Jet Aviation Flight Services has received authorization from the Bermuda Department of Civil Aviation (BDCA) as a continued airworthiness management organization (Camo). The authorization allows Jet Aviation to manage the maintenance of aircraft registered in Bermuda, where managing aircraft by a Camo has been mandatory since 2010. “We are delighted to meet the high standards of the BDCA,” said Don Haloburdo, v-p and general manager of Jet Aviation Flight Services.
Direct hurricane hits on Florida FBOs are rare, but all of them prepare.
For U.S. Gulf Coast residents history repeated itself at the end of August when Hurricane Isaac struck, seven years to the day after Hurricane Katrina roared ashore and nearly drowned New Orleans. The storm caused the temporary closure of several area airports and forced others to declare “ATC-zero” status due to tower shutdowns or other lapses in contact with ATC.
Uruguay’s Pluna Air Lines has placed a firm order on three more 90-seat Bombardier CRJ900s worth $129 million at list prices, the Canadian manufacturer announced in late April. Based at Carrasco International Airport, near Montevideo, the flag carrier operates a uniform fleet of 10 CRJ900s, with which it provides both domestic service and international flights to Argentina, Brazil, Chile and Paraguay.
Halifax-based Jazz Air Income Fund has agreed to invest $15 million in Latin American Regional Aviation Holding (LARAH) in return for a 33.3-percent non-voting equity interest in the company and a minority stake in Uruguay’s Pluna Airlines. At the time of closing of Jazz’s investment, LARAH will hold an indirect 75-percent equity interest in Pluna. The government of Uruguay holds the remaining 25 percent.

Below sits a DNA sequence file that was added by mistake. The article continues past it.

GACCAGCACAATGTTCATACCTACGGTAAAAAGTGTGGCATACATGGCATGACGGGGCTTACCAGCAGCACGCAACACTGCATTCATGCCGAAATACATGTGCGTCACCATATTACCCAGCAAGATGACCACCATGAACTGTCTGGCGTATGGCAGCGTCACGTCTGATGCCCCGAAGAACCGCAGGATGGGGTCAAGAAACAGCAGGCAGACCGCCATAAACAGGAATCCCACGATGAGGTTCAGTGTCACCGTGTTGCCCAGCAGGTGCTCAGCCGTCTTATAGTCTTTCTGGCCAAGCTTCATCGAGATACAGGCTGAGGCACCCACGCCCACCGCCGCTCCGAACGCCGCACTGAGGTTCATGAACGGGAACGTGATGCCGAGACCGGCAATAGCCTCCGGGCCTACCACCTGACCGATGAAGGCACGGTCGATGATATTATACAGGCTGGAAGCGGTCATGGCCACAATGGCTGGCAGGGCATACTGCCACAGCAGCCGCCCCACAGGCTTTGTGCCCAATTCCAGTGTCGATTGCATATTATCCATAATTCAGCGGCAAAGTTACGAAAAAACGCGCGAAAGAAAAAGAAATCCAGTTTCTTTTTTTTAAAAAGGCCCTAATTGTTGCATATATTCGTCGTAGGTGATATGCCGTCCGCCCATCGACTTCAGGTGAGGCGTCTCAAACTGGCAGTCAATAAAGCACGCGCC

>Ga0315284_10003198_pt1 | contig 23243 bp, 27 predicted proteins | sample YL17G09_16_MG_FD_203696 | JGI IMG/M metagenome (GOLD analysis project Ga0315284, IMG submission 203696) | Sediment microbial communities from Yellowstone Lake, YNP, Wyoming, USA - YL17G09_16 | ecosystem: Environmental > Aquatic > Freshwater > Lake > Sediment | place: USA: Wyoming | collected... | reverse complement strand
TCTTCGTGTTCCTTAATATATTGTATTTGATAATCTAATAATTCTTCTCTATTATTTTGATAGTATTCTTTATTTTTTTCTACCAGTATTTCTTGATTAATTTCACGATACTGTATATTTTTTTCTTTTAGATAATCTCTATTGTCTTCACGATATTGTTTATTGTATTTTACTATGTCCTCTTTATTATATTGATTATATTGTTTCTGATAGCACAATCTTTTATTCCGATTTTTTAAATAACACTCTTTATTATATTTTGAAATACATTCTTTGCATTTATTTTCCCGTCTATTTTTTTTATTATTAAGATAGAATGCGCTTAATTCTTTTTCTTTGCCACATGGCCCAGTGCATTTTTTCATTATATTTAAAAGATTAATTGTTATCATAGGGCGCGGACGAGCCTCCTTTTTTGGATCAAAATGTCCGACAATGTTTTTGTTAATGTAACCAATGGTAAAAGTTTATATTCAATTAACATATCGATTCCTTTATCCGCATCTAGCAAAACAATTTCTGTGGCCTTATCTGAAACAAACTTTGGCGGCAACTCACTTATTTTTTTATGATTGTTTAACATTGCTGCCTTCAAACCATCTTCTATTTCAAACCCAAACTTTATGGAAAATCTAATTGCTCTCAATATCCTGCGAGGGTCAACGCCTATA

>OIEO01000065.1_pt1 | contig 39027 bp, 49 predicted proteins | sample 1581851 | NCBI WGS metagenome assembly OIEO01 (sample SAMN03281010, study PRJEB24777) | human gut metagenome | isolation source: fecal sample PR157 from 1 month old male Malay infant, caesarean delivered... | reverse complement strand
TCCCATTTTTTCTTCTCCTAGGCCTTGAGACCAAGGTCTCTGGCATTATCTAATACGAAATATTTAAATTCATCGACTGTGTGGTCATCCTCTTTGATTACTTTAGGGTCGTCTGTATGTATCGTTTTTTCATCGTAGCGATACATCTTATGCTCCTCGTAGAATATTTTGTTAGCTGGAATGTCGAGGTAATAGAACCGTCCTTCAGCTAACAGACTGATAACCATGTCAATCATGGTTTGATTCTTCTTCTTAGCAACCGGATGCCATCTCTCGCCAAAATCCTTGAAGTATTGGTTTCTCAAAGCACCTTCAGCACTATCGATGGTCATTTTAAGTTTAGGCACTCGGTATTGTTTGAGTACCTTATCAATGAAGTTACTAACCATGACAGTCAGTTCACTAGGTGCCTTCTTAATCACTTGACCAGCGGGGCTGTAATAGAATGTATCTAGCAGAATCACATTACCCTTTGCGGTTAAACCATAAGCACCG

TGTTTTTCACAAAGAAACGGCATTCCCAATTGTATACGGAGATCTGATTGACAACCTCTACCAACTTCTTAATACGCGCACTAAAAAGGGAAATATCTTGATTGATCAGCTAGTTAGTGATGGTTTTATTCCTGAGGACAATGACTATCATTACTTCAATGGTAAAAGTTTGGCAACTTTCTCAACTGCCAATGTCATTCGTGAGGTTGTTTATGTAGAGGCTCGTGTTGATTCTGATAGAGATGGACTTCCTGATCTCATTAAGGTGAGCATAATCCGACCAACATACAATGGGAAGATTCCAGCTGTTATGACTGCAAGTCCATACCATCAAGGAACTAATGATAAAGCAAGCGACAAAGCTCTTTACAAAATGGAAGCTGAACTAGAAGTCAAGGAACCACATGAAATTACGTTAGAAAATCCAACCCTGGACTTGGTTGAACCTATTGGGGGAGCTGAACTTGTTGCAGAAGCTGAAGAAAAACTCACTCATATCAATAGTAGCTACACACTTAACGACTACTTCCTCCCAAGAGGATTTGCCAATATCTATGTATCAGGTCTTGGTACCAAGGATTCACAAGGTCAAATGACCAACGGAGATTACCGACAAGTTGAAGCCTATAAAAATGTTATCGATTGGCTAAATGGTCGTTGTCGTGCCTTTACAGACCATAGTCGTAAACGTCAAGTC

Soon after the magnitude-7.0 earthquake struck Haiti on January 12, killing more than 200,000 people and displacing more than a million more, relief began arriving by air. Toussaint L’Ouverture International Airport–the main gateway to
the island nation’s ruined capital, Port-au-Prince–re-opened two days later as
humanitarian flights began streaming in.
Helicopters again played a critical role in providing safe evacuations and critical rescues before and after twin hurricanes that pounded the U.S. Gulf Coast between September 1 and September 13. But unlike when Hurricane Katrina laid waste to New Orleans and parts of coastal Mississippi and Alabama in 2005, this time authorities were ready, with detailed plans in place for Gustav and Ike.
Temporary flight restrictions remain in place around Louis Armstrong New Orleans International Airport (MSY), New Orleans Lakefront (NEW) and parts of Southeast Louisiana, following yesterday’s landfall of Hurricane Gustav. The Category II storm battered the Gulf Coast with 110-mph winds and prompted the FAA to issue TFRs throughout Louisiana, Alabama, Mississippi and Texas.
Premier Aircraft said a recent transatlantic flight by a Falcon 50 modified with the company’s 50Dash4 performance upgrade demonstrated a quicker takeoff and climb, increased cruise speed and improved fuel burn. Speed increased 35 knots at cruise altitude and the modified Falcon reached cruise altitude 16 minutes faster than a standard Falcon 50.
The Portuguese government is investigating the September 12 fatal accident of a 1977 King Air 200 in which the British pilot and all eight Spanish passengers were killed. The twin turboprop crashed into the Atlantic Ocean shortly after taking off on a planned commercial flight from Portugal’s Madeira Islands. The airplane, N600BV, was registered to Willis Lease Finance in Sausalito, Calif.
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